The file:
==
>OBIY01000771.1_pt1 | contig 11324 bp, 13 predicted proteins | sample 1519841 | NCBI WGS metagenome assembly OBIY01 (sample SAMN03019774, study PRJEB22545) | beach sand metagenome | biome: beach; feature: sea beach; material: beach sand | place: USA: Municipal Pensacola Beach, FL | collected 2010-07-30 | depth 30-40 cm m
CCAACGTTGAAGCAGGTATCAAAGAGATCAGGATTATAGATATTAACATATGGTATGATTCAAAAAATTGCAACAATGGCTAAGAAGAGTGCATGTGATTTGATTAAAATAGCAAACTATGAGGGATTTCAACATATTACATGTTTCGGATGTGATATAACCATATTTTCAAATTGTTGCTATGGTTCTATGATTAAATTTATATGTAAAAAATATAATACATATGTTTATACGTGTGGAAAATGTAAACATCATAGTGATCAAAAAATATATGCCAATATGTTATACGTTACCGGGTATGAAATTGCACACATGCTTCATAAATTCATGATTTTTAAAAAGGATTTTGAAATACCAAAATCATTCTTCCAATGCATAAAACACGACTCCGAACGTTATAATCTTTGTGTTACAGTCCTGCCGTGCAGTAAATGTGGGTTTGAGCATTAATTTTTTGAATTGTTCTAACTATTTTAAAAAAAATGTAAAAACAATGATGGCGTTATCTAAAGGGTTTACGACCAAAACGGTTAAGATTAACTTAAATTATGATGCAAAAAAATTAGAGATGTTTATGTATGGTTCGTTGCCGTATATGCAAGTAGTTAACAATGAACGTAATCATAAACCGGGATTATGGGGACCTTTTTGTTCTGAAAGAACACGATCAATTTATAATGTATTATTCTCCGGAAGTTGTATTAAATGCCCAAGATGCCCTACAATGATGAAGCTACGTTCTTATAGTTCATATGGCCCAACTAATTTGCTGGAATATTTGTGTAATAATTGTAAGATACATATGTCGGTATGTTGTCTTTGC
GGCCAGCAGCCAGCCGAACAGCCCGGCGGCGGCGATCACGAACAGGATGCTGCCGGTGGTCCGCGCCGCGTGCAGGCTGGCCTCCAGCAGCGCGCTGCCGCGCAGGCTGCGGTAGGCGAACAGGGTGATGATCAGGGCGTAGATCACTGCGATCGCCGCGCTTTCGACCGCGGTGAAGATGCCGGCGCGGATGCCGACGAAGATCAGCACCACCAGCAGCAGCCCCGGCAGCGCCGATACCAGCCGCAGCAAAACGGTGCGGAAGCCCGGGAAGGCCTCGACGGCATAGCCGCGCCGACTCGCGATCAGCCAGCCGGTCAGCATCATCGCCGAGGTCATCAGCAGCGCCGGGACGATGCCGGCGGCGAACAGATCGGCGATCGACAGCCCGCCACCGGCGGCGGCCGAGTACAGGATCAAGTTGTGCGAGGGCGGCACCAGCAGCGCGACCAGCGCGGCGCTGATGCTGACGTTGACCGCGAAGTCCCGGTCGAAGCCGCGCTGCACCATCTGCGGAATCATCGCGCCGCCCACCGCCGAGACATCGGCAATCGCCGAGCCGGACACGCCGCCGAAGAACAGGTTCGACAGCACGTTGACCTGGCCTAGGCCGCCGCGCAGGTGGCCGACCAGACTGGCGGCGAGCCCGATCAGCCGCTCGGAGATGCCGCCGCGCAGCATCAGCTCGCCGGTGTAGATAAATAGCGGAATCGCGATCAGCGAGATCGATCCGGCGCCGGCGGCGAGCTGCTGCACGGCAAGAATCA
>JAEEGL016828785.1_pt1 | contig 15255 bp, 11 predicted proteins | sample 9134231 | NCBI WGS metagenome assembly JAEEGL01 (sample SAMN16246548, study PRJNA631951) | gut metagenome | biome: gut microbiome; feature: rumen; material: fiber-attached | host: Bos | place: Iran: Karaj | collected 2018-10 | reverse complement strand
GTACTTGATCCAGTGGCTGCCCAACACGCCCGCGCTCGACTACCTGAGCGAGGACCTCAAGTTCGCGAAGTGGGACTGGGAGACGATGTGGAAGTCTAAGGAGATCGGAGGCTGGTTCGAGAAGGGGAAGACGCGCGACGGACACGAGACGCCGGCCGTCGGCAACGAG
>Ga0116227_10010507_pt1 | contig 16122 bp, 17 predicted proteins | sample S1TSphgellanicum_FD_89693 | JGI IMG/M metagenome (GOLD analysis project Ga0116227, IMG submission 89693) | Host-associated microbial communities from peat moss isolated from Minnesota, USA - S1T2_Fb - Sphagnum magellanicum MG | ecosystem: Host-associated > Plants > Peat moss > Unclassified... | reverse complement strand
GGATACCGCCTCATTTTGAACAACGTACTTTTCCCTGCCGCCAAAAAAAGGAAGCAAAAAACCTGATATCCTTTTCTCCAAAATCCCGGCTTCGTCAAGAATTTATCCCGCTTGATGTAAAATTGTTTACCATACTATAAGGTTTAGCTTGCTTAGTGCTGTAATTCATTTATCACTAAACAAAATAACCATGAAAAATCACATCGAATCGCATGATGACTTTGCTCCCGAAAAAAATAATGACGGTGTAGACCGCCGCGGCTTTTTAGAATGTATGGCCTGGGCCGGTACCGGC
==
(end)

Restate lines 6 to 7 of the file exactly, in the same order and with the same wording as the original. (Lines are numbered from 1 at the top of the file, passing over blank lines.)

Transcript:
>Ga0116227_10010507_pt1 | contig 16122 bp, 17 predicted proteins | sample S1TSphgellanicum_FD_89693 | JGI IMG/M metagenome (GOLD analysis project Ga0116227, IMG submission 89693) | Host-associated microbial communities from peat moss isolated from Minnesota, USA - S1T2_Fb - Sphagnum magellanicum MG | ecosystem: Host-associated > Plants > Peat moss > Unclassified... | reverse complement strand
GGATACCGCCTCATTTTGAACAACGTACTTTTCCCTGCCGCCAAAAAAAGGAAGCAAAAAACCTGATATCCTTTTCTCCAAAATCCCGGCTTCGTCAAGAATTTATCCCGCTTGATGTAAAATTGTTTACCATACTATAAGGTTTAGCTTGCTTAGTGCTGTAATTCATTTATCACTAAACAAAATAACCATGAAAAATCACATCGAATCGCATGATGACTTTGCTCCCGAAAAAAATAATGACGGTGTAGACCGCCGCGGCTTTTTAGAATGTATGGCCTGGGCCGGTACCGGC